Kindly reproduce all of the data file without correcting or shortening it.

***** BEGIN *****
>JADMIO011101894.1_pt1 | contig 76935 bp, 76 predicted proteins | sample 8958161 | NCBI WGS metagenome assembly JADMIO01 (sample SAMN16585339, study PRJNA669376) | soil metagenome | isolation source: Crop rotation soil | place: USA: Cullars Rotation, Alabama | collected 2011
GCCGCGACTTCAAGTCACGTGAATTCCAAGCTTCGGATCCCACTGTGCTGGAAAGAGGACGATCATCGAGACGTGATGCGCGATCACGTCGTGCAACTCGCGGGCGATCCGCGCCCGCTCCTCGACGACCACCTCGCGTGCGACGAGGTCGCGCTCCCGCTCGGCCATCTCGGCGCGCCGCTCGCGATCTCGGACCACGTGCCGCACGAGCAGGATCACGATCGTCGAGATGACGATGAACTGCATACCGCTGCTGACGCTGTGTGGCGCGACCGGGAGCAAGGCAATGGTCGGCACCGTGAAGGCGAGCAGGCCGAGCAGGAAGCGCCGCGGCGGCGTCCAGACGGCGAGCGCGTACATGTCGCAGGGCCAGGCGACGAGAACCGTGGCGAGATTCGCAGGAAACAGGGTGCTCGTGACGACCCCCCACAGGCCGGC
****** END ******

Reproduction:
>JADMIO011101894.1_pt1 | contig 76935 bp, 76 predicted proteins | sample 8958161 | NCBI WGS metagenome assembly JADMIO01 (sample SAMN16585339, study PRJNA669376) | soil metagenome | isolation source: Crop rotation soil | place: USA: Cullars Rotation, Alabama | collected 2011
GCCGCGACTTCAAGTCACGTGAATTCCAAGCTTCGGATCCCACTGTGCTGGAAAGAGGACGATCATCGAGACGTGATGCGCGATCACGTCGTGCAACTCGCGGGCGATCCGCGCCCGCTCCTCGACGACCACCTCGCGTGCGACGAGGTCGCGCTCCCGCTCGGCCATCTCGGCGCGCCGCTCGCGATCTCGGACCACGTGCCGCACGAGCAGGATCACGATCGTCGAGATGACGATGAACTGCATACCGCTGCTGACGCTGTGTGGCGCGACCGGGAGCAAGGCAATGGTCGGCACCGTGAAGGCGAGCAGGCCGAGCAGGAAGCGCCGCGGCGGCGTCCAGACGGCGAGCGCGTACATGTCGCAGGGCCAGGCGACGAGAACCGTGGCGAGATTCGCAGGAAACAGGGTGCTCGTGACGACCCCCCACAGGCCGGC